Former UN Ambassador John Bolton talks about the trend of the Nobel committee in recent years to cheerlead political philosophies, especially to American voters, and gets to the heart of why many of us found it both risible and offensive. Risible in the sense that Obama had been President for 12 days when he got nominated and hasn’t accomplished anything on the world stage since — no new treaties, no peace brokering, and certainly no change in the Bush “war priorities” that they explicitly criticized in their 2002 award to Jimmy Carter. Offensive in the sense that it smacks of lecturing America on our foreign policy rather than focusing on real efforts for peace, a number of which the Nobel committee overlooked, although by this point it’s so unsurprising as to be only barely offensive:
Liberal writer Steve Kornacki actually expressed the problem better in telling Norway that it didn’t do anything to help Obama with this transparent attempt at manipulation:
But, see, the thing is, this Nobel stuff doesn’t help Obama at all. And actually, it makes things a lot worse for him here in America.
The problem is that the caricature Obama’s opponents on the right have been pushing for more than a year—that he’s a rhetorically gifted charmer who inspires worshipful adoration from college kids and the French but who doesn’t actually know how to accomplish things—is starting to bleed over into the mainstream. …
When Americans elect a new leader, they don’t want end zone celebrations until they see some touchdowns. And when they look at Obama’s record right now, they don’t even see a field goal. (Hopefully these American football references aren’t confusing you!)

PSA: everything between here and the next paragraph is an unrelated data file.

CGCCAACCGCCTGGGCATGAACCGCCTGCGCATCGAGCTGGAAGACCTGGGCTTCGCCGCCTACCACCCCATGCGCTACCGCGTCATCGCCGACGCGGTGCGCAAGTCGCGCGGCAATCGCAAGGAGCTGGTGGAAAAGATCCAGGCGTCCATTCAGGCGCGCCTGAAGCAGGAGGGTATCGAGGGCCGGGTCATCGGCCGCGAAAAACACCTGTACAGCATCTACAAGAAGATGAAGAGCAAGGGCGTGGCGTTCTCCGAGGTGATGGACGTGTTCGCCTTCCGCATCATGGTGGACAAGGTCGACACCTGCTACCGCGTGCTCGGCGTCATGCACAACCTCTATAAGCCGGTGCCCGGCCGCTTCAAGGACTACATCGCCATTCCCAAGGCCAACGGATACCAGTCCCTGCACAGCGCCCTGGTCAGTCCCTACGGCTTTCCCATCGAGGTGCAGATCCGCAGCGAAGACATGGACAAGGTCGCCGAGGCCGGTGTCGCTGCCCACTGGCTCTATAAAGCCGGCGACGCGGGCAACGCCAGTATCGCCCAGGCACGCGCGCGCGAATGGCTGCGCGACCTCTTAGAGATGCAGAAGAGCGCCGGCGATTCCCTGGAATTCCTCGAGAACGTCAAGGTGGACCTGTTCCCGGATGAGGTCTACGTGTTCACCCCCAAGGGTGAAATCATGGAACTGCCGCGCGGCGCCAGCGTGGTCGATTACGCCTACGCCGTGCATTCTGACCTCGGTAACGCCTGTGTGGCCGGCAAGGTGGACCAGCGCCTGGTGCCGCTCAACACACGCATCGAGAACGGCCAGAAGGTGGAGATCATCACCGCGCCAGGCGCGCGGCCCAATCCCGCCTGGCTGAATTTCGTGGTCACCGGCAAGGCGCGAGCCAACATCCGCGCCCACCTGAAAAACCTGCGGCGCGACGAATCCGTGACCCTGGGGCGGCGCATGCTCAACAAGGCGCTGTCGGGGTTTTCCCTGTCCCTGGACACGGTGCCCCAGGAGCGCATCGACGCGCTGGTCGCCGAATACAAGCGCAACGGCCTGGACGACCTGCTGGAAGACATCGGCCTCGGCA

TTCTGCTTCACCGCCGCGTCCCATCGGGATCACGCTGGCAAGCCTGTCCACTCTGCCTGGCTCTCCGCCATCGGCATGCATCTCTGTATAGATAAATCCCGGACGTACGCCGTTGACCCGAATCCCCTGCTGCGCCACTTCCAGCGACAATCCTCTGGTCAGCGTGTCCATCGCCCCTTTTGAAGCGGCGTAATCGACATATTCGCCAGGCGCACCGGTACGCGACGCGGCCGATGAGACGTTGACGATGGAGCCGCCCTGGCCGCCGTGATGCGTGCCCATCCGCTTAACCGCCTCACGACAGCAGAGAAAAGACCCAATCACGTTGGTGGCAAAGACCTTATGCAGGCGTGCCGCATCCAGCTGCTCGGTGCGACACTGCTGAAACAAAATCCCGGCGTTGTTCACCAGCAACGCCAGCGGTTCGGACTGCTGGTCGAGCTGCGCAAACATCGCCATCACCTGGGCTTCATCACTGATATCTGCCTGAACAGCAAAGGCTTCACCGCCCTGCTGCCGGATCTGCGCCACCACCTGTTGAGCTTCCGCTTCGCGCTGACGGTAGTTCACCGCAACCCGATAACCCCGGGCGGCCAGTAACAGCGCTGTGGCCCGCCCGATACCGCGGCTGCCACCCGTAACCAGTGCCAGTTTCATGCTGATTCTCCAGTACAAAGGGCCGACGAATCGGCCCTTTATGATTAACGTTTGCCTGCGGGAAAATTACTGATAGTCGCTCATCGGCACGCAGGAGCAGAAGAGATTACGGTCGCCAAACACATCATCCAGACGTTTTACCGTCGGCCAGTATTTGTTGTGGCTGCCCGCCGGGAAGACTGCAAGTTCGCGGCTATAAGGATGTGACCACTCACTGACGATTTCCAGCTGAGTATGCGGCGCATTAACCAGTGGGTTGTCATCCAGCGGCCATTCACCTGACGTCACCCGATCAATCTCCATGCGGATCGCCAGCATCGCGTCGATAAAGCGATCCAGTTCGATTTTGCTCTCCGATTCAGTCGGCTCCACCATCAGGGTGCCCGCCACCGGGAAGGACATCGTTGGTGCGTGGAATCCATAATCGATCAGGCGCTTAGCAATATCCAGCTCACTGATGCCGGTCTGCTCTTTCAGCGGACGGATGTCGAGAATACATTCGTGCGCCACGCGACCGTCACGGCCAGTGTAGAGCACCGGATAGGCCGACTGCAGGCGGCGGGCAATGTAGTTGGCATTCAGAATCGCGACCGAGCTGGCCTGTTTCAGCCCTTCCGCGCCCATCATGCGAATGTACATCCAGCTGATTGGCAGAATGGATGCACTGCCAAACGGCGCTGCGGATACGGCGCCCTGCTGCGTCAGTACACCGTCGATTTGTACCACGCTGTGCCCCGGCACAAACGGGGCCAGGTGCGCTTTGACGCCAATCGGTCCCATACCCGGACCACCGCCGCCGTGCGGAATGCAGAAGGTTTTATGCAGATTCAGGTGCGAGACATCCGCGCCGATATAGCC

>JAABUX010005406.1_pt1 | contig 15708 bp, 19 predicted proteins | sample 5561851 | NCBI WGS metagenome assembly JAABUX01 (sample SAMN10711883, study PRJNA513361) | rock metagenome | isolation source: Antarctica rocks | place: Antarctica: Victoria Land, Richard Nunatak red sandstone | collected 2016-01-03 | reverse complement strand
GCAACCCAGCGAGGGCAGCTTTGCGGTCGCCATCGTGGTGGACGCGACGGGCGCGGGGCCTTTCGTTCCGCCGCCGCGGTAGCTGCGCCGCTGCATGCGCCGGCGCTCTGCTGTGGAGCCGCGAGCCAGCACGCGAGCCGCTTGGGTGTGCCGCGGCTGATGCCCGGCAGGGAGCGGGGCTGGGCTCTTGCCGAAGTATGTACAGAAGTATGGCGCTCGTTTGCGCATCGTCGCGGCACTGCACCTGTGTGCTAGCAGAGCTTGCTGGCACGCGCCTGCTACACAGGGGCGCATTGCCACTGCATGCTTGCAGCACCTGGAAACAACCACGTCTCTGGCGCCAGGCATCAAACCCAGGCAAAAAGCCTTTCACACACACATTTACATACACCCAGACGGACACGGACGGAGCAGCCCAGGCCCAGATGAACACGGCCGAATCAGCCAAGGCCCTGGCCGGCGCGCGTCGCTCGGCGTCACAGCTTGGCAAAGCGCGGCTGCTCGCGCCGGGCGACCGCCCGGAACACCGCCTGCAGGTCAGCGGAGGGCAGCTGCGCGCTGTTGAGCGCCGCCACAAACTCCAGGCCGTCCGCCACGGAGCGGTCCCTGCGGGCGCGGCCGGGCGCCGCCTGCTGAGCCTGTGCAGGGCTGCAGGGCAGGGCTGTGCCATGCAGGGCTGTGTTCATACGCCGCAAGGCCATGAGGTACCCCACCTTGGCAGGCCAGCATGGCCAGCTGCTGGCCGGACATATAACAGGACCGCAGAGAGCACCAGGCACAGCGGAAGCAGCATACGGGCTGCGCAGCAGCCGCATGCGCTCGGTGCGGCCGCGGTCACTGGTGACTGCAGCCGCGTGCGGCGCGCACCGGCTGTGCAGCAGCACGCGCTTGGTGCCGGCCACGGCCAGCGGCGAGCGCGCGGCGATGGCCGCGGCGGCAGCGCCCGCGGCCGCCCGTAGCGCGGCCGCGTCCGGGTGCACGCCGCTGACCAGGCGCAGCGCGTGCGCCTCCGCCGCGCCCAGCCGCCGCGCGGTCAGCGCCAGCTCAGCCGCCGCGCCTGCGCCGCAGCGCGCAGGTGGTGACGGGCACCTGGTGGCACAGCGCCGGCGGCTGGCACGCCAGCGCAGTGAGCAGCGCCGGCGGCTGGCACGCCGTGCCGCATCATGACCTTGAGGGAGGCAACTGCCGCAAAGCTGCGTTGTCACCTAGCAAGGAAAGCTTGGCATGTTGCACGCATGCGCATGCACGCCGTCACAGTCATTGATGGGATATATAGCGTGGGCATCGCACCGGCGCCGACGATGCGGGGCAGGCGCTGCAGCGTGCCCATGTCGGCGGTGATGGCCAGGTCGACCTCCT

So when they see that Obama is going to receive the Nobel Peace Prize even though he may soon send tens of thousands of fresh troops to a war that’s probably unwinnable, well, it makes it a lot easier for them to buy into what the right’s been saying—that gullible Americans and socialist Europeans have been seduced by a fantasy.
The early reaction to your Nobel decision here in America is revealing: Even Obama’s own supporters don’t feel too good about this. One of them, a rather liberal friend of ours, just wrote on her Facebook page: “I now have every hope of winning the Nobel Peace Prize. I’m a great speech writer and I’m full of good intentions.”
This is exactly what the right has been trying to get Americans to say and think for a year. You mean well, Norway, we know. But in one fell swoop, you’ve just advanced their cause immeasurably.
Which brings me to a question I’ve been considering ever since I heard the news this morning. Clearly, the Nobel committee wanted to push Obama away from military engagements. But does this do the opposite? With the Nobel in his pocket, can he now argue for increased military resources in Afghanistan with a significant increase in political cover against the left wing of his party, which has greatly resisted it? Take the poll below: